Busy, Busy Lent

Hurry sickness is a malady that is infecting many of us this Lenten Season. Perhaps you had good intentions like I did to spend meaningful moments with God this Lent but the busyness is already sucking the life out of some of us. This Lenten Season, I”m reading Juliet Benner’s beautiful book, Contemplative Vision and focusing on a piece of art each week to allow myself to be drawn in and to find the meaning for my own heart and soul. It’s my way of trying to become more focused this Lent.

How appropriate that Benner chooses “Census at Bethlehem” as one of the pieces she uses to help us understand the movement from busyness to becoming contemplative. Take a moment and study the painting. It’s busy. Lots of people scurrying around; lots of people accomplishing tasks. Lots of people doing things. You can barely notice the pregnant Mary and the determined Joseph in the painting at all–but they are there indeed. Have you found them? Look half way over and at the bottom of the painting and you’ll find them.

To see Jesus, we have to look. We have to search. We don’t always enjoy epiphanies and burning bushes on our journey do we? Looking for Jesus has to be intentional in our busy world–otherwise we might miss him–miss the holy moment that awaits us when we finally find him or he finds us. Lent is the intentional choice to look…and to look for meaning.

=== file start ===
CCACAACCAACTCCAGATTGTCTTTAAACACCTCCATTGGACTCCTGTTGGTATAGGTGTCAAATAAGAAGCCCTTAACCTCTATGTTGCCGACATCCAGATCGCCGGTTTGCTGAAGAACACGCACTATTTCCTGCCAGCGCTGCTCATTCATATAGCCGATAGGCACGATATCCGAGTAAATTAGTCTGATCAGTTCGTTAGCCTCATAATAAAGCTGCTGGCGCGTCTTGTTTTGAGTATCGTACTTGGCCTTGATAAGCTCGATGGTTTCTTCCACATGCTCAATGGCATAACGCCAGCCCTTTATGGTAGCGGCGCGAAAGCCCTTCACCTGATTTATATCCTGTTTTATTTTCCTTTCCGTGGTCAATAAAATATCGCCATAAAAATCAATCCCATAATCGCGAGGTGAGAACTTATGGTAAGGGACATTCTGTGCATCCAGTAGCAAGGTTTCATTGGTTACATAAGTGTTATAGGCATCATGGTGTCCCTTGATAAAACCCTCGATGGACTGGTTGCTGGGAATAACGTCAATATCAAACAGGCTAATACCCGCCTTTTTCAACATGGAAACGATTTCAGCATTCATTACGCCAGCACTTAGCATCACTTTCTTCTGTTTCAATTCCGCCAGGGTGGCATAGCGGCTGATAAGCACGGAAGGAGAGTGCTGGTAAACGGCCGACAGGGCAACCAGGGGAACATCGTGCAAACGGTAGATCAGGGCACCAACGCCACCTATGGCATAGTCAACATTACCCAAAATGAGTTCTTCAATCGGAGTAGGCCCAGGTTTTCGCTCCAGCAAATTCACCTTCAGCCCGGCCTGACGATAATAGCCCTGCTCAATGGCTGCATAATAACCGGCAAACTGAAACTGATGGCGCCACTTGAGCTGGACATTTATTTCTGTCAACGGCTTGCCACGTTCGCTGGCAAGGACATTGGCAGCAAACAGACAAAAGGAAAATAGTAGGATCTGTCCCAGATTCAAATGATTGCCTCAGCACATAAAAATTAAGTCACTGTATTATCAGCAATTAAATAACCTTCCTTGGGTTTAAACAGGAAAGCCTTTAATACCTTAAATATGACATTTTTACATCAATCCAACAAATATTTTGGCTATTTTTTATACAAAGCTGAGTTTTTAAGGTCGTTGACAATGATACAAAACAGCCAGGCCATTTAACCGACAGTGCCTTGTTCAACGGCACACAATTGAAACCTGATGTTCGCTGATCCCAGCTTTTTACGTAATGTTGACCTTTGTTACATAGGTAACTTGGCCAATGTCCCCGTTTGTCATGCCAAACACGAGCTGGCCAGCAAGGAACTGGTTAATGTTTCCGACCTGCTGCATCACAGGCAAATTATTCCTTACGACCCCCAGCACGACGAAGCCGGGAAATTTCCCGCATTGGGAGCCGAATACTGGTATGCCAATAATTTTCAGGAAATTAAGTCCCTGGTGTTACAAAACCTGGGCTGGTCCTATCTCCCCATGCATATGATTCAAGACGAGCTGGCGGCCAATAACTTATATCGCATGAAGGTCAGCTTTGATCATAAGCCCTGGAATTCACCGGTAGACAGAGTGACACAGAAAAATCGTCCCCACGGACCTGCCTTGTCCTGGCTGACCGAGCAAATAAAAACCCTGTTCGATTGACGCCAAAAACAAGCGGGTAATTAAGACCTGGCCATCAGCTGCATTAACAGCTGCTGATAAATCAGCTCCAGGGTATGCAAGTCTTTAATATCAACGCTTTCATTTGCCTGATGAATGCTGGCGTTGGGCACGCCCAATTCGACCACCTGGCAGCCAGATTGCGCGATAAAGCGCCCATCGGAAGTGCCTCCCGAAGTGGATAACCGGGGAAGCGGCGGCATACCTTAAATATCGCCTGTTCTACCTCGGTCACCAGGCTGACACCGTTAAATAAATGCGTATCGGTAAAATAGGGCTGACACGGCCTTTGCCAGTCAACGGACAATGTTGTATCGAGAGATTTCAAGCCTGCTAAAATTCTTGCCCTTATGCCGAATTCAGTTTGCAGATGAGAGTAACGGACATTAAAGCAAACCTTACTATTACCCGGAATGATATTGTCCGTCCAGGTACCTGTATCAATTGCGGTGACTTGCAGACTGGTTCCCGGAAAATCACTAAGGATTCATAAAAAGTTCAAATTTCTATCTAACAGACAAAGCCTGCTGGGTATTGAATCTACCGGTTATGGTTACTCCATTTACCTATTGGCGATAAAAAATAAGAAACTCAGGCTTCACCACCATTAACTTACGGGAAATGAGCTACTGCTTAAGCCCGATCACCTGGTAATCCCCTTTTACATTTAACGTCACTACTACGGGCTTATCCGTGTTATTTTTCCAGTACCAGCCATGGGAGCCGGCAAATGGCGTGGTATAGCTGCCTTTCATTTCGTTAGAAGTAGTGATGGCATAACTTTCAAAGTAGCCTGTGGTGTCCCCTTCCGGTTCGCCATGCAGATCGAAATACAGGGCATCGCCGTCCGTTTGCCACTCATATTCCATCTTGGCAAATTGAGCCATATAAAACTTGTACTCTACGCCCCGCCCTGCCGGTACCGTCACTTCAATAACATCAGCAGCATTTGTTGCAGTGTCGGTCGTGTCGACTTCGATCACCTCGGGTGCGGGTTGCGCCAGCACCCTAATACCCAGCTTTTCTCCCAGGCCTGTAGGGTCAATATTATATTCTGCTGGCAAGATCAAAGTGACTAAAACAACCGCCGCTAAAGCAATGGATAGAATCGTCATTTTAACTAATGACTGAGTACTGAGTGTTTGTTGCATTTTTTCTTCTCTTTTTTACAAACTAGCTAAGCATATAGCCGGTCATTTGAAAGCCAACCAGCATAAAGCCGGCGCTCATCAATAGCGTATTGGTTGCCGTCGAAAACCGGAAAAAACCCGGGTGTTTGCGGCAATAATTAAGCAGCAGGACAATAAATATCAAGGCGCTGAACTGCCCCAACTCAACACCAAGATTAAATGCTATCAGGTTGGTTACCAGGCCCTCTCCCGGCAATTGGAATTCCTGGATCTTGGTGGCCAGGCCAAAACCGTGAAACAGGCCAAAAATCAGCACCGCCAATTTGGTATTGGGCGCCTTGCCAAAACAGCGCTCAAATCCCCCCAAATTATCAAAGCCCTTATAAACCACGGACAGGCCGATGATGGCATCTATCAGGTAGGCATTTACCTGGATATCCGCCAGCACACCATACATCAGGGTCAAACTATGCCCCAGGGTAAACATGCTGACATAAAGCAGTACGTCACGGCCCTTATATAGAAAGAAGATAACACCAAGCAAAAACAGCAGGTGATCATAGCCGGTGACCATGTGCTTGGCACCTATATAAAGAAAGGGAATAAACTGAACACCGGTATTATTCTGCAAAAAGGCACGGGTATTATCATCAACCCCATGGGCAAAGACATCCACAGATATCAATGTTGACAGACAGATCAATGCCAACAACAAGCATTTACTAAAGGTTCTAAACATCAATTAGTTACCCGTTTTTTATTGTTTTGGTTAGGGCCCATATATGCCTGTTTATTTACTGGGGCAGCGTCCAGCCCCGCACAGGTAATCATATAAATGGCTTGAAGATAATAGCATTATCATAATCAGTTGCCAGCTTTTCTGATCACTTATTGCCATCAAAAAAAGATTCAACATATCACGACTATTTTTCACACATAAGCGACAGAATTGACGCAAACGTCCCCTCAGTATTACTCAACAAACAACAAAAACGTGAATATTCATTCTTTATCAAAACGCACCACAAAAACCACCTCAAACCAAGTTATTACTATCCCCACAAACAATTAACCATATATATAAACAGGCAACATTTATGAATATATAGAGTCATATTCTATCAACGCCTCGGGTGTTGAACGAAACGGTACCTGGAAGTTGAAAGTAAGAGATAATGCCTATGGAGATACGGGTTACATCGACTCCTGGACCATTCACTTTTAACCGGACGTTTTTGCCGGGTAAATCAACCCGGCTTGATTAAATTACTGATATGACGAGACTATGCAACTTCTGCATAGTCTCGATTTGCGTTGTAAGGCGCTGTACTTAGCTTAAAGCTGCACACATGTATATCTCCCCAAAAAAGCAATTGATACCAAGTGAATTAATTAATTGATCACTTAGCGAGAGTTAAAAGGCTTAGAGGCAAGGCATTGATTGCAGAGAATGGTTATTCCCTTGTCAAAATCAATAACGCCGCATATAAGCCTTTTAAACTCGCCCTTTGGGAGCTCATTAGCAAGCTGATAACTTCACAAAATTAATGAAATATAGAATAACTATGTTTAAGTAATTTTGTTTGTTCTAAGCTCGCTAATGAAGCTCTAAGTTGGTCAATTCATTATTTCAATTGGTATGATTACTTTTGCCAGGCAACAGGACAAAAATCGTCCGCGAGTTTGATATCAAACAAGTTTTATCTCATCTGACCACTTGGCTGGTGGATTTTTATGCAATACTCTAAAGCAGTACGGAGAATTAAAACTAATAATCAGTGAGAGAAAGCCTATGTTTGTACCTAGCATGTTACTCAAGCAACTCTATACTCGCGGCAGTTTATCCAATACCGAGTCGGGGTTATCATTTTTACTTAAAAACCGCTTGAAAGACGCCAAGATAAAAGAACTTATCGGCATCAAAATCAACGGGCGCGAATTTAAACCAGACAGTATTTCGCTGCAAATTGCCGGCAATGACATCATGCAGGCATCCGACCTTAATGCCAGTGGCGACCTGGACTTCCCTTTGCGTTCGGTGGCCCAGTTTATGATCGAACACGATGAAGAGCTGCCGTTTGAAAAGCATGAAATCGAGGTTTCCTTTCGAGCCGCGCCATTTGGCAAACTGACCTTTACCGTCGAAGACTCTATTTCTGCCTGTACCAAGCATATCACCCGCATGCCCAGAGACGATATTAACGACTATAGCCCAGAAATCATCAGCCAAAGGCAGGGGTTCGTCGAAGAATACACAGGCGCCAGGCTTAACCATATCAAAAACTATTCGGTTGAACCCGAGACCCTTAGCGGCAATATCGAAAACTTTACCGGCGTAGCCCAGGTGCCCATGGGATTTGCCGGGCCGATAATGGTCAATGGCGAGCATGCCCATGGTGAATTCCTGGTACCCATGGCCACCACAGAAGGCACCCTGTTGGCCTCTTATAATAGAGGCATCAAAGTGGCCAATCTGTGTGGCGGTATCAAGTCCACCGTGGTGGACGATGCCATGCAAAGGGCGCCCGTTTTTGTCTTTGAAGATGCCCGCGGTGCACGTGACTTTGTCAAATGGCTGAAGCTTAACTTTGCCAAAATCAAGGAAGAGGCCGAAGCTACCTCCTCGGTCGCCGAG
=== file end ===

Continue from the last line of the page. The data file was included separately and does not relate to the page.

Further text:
In Lent, as Spring unfolds the majesty, resolve to lessen the load of your busy days but considering these action steps.
1. Take a 10 minute walk OUTSIDE to look for Jesus.
2. Take a 10 minute break in the midst of your day–like I am right now to even write this meditation. I came home after a meeting and rather than driving back to the office to “do” more, I’m using this time to withdrawn from the busy, unfolding day to have a moment to breathe. I need that. Do you.
3. Read a book that can draw you into “seeing” Jesus in a whole new way this Lent. Like Benner’s book or something you’ve had but have not read yet. Let it become your Lenten Journey–an intentional choice to think daily about the journey to the cross.

I’m aware in Breugel the Elder’s painting here that many people are doing many things. It was his intent to show us that we can miss Jesus.

What if you are so busy that you miss the resurrection? What in you needs to come back to life? That’s a Lenten Question worthy of stopping and having a cup of tea with or coffee over and pondering to see if you can find Jesus in the midst of a busy day, busy Lenten Season and busy Spring.

This is my Lenten Journey.

How is your’s going?

Stephen W. Smith
Potter’s Inn